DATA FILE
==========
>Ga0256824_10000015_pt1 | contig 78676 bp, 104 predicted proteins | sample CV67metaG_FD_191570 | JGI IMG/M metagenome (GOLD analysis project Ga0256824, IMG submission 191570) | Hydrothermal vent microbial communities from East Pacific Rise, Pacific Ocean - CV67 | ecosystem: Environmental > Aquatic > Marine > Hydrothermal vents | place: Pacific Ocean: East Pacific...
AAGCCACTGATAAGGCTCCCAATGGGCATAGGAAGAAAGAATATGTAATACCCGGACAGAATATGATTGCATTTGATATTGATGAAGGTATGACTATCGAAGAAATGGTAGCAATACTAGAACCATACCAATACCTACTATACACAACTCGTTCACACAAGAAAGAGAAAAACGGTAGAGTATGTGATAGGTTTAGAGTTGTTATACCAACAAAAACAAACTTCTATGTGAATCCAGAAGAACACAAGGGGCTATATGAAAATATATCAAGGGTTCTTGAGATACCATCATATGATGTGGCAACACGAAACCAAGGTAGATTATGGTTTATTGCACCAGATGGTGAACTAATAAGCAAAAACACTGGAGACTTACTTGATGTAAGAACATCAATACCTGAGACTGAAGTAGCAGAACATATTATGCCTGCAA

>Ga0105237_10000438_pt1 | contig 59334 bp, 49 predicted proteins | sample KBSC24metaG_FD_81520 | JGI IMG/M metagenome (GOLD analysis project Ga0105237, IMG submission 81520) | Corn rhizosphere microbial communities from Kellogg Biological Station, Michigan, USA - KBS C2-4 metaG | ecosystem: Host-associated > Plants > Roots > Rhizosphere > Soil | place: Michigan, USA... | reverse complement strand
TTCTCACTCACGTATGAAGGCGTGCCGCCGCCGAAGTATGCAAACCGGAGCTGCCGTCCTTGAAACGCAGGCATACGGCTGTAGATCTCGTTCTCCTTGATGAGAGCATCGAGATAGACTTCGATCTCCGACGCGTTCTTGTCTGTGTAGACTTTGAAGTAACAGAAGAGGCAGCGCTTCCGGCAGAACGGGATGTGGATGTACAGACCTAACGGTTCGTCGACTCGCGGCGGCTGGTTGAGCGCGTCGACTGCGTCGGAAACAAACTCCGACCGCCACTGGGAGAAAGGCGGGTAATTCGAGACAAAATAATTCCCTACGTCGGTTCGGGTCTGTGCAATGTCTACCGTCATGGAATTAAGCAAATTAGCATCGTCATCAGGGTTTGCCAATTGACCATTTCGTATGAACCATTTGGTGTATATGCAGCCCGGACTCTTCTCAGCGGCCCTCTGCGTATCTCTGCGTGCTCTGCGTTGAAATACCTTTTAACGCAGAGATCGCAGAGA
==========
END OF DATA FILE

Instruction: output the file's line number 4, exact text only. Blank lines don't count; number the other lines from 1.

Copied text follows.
TTCTCACTCACGTATGAAGGCGTGCCGCCGCCGAAGTATGCAAACCGGAGCTGCCGTCCTTGAAACGCAGGCATACGGCTGTAGATCTCGTTCTCCTTGATGAGAGCATCGAGATAGACTTCGATCTCCGACGCGTTCTTGTCTGTGTAGACTTTGAAGTAACAGAAGAGGCAGCGCTTCCGGCAGAACGGGATGTGGATGTACAGACCTAACGGTTCGTCGACTCGCGGCGGCTGGTTGAGCGCGTCGACTGCGTCGGAAACAAACTCCGACCGCCACTGGGAGAAAGGCGGGTAATTCGAGACAAAATAATTCCCTACGTCGGTTCGGGTCTGTGCAATGTCTACCGTCATGGAATTAAGCAAATTAGCATCGTCATCAGGGTTTGCCAATTGACCATTTCGTATGAACCATTTGGTGTATATGCAGCCCGGACTCTTCTCAGCGGCCCTCTGCGTATCTCTGCGTGCTCTGCGTTGAAATACCTTTTAACGCAGAGATCGCAGAGA